Appalachia Appalachia Through My Eyes Wildflowers & Trees Of Appalachia

Appalachia Through My Eyes – Beech Trees

My life in appalachia - Beech Trees

This time of the year Beech trees are easy to spot in the woods. Their leaves from last summer are still hanging on even though Spring and new growth is just around the corner. The papery tanish goldish leaves stand out in the open woods like left over Christmas decorations.

Beech trees grow throughout the eastern portion of the US-from Canada to Florida and can grow as high as 80 feet. Beech trees have tiny flowers in spring, I’ve never seen them, but I’m hoping to this year.

Beech trees are noted for their smooth bark and for their nuts. I’ve never tasted a Beech nut but have heard older folks say the nut is sweet and in days gone by was a treat they enjoyed in the fall of the year.

The Frank C. Brown Collection Of NC Folklore says Beech trees are never struck by lightning and will in fact protect you from lightning.


Appalachia Through My Eyes – A series of photographs from my life in Southern Appalachia.


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  • Reply
    March 8, 2019 at 12:23 am

    The interesting thing about beech trees to me is the way they hang onto their leaves all winter, and you never see them falling. All of a sudden one day, all at the same time, they’re just gone.

  • Reply
    Bobby C
    March 5, 2012 at 9:08 pm

    Tipper, thanks for the education. My wife and I had been wondering about these trees, but always seemed to forget about them when around someone who could answer. It seems like I had never noticed them until just a few years ago. Maybe it comes with age.

  • Reply
    Janet Smart
    March 5, 2012 at 7:15 pm

    I think we used to have a beech tree up behind our house where I lived as a child. They are little triangular nuts, right? I used to eat them, I thought they were good.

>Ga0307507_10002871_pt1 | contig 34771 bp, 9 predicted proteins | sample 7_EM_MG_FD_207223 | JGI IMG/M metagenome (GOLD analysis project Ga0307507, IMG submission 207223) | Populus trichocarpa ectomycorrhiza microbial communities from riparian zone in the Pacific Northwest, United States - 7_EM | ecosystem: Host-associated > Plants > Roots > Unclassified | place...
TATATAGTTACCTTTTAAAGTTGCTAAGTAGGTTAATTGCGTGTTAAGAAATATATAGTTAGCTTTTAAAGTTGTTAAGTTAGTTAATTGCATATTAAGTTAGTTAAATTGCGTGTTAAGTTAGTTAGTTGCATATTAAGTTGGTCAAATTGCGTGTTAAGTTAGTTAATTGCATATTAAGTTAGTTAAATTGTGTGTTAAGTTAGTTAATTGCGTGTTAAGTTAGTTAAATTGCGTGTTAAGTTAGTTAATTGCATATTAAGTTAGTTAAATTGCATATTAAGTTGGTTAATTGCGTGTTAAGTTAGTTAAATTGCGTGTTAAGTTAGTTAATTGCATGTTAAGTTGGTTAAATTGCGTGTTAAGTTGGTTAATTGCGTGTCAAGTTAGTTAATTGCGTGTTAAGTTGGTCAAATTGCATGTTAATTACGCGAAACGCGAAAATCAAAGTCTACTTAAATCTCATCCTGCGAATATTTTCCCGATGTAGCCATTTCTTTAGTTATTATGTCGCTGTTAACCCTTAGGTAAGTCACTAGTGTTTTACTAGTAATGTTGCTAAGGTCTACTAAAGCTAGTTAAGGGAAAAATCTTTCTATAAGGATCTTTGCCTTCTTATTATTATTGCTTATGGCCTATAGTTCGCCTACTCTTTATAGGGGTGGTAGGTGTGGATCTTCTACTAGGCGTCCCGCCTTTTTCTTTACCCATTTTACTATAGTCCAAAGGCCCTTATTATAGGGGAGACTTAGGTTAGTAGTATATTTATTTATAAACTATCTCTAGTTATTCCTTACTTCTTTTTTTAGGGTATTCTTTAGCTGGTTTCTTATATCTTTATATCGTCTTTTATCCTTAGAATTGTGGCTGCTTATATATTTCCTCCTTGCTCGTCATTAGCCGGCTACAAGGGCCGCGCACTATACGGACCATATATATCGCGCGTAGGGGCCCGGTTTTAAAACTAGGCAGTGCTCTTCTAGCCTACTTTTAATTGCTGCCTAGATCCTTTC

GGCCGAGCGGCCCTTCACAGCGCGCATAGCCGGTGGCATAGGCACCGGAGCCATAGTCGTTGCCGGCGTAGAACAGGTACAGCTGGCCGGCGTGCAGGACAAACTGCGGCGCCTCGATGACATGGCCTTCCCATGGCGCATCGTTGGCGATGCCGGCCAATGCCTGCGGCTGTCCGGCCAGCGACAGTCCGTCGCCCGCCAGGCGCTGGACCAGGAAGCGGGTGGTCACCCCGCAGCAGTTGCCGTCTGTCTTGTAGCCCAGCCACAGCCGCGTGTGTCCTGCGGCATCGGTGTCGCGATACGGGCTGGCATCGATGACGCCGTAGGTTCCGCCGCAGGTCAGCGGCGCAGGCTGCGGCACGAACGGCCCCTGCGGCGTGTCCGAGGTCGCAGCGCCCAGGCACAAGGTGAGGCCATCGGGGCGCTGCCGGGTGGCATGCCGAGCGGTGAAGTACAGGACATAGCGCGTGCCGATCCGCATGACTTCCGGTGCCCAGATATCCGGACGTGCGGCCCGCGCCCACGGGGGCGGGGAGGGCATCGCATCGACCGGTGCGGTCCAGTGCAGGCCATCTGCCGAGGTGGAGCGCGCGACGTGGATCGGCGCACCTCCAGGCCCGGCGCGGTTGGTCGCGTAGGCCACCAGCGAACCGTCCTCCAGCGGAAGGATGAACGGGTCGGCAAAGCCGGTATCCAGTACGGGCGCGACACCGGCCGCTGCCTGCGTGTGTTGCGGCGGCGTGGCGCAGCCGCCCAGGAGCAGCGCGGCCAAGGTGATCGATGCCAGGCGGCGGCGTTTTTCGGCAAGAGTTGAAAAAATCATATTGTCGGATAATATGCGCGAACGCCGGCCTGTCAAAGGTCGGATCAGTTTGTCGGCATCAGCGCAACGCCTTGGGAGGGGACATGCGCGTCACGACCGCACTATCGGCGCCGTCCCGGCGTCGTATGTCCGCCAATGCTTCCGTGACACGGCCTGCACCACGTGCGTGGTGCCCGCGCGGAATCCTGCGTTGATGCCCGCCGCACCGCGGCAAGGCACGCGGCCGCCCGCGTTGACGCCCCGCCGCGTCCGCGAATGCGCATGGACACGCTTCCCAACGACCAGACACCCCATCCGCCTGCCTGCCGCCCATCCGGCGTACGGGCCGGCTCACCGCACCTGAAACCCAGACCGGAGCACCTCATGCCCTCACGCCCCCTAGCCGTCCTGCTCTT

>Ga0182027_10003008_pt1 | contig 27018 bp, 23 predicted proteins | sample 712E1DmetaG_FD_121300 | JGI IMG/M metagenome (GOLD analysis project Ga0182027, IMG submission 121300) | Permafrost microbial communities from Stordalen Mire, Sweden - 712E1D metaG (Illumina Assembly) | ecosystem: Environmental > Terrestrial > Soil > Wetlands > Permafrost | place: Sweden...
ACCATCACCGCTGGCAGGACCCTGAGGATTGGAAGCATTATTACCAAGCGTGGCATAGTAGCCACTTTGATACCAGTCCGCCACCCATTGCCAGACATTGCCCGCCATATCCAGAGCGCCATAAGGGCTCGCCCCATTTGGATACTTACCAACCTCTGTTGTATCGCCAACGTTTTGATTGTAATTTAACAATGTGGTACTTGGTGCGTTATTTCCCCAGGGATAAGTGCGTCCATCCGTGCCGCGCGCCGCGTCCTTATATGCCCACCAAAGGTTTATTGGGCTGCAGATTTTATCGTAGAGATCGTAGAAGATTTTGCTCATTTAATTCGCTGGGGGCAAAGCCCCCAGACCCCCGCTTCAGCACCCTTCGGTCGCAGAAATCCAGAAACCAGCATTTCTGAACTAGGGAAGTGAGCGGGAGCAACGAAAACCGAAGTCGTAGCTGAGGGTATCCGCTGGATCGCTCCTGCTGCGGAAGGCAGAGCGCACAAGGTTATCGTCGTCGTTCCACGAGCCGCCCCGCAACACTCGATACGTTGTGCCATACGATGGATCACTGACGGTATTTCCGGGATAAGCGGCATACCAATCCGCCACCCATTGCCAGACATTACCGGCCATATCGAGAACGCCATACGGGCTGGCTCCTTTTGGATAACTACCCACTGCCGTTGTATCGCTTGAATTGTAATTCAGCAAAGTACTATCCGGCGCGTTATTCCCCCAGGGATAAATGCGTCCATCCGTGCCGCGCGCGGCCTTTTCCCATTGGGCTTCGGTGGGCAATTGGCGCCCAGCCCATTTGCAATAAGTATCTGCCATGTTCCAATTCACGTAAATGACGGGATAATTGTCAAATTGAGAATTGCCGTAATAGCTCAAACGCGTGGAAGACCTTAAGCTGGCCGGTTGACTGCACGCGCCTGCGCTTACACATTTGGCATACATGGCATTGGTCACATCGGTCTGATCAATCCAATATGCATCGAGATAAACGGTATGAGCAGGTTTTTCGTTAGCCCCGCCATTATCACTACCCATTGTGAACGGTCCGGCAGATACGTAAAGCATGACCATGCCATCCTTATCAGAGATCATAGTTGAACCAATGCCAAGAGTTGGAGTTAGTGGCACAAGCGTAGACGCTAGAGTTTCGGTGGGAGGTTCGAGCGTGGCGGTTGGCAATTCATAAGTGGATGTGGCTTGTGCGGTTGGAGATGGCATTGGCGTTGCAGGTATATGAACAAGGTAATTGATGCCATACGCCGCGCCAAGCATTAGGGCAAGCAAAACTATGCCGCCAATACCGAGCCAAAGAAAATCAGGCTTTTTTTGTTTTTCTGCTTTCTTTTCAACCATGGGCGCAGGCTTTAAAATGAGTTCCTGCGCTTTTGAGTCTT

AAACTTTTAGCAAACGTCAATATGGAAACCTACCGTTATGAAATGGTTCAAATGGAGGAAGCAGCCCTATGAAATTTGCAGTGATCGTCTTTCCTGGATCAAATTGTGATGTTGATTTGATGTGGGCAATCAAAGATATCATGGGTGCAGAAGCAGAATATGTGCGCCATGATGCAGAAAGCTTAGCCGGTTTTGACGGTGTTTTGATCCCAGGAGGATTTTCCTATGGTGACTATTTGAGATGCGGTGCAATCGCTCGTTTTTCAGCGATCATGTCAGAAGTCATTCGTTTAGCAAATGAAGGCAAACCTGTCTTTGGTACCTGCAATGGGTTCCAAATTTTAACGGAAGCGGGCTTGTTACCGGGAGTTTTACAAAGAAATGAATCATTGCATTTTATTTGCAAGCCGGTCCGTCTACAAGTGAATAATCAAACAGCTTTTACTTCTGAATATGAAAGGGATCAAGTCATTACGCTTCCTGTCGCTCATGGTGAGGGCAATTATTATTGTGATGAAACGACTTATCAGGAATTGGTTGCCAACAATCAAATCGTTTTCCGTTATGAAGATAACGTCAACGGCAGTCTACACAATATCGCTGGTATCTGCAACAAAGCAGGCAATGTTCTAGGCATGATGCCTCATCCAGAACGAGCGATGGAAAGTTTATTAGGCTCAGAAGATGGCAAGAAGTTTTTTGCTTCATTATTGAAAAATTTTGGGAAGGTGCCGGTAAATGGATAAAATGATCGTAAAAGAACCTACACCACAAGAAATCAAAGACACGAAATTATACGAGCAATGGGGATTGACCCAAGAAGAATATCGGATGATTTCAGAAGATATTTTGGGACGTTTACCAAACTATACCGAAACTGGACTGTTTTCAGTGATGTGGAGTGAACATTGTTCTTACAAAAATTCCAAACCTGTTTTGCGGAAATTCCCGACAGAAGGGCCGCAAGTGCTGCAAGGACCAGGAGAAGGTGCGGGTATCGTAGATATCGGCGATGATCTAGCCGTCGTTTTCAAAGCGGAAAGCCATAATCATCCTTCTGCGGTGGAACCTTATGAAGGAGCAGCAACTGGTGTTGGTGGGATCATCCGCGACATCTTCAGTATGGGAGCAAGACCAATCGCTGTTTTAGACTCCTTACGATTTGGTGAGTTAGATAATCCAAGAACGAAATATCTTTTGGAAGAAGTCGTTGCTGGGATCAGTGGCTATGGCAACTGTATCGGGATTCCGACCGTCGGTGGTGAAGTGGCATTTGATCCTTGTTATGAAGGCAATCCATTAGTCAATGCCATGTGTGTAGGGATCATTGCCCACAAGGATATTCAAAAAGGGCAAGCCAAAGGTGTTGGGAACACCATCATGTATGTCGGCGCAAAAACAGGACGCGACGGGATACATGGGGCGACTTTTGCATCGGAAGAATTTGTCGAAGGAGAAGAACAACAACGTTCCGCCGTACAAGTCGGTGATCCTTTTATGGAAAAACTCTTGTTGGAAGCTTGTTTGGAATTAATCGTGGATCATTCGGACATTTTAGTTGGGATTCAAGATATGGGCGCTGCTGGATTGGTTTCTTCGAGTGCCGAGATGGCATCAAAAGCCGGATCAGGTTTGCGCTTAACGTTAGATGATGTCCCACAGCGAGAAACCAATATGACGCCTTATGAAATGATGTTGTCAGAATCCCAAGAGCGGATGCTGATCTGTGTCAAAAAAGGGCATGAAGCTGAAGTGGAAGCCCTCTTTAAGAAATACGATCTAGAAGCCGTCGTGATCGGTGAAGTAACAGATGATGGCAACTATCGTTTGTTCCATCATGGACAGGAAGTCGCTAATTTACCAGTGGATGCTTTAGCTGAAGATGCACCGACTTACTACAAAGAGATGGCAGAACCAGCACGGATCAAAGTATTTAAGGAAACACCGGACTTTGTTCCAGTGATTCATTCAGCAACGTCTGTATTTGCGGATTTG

• Reply
    March 4, 2012 at 11:04 pm

    My heart goes out to them too. Just heart wrenching. Am so thankful for emergency workers who run into the face of danger when the rest of us are running away from it. Praying for all those affected, especially those who lost loved ones.
    With regard to Beech Trees, the largest in the State of NC is in Cary, NC which my brother has personally viewed. He’s an arborist and says although they won’t protect you from lightning, they are some of the strongest trees in nature which you’ll very rarely see blown over in a storm.
    God bless.

  • Reply
    Darlene LaRoche
    March 4, 2012 at 6:23 pm

    Blessing to all those affected by the tornadoes.

  • Reply
    Glenda Beall
    March 3, 2012 at 9:54 pm

    I’m so, so sorry for all who had damages from the storms last night. We went to the basement and stayed until the all clear.
    We are surrounded by trees and are grateful non blew over on the house.
    I am glad you identified the beech tree for me, Tipper. I’m going to look for them on my land.
    I love your metaphor.

  • Reply
    susie swanson
    March 3, 2012 at 9:49 pm

    I love Beech trees..Glad you and your family are ok..It’s been a scary time..I hate to think what the spring is going to be like..I’m praying for so many less fortunate…Susie

  • Reply
    B. Ruth
    March 3, 2012 at 8:28 pm

    Power finally came back on at 6:02 AM this morning…and
    when I looked into our woods…I saw this
    ….Ode to the Beech….
    Little Beech tree Queen of the Wood.
    Keep your gown on as you should,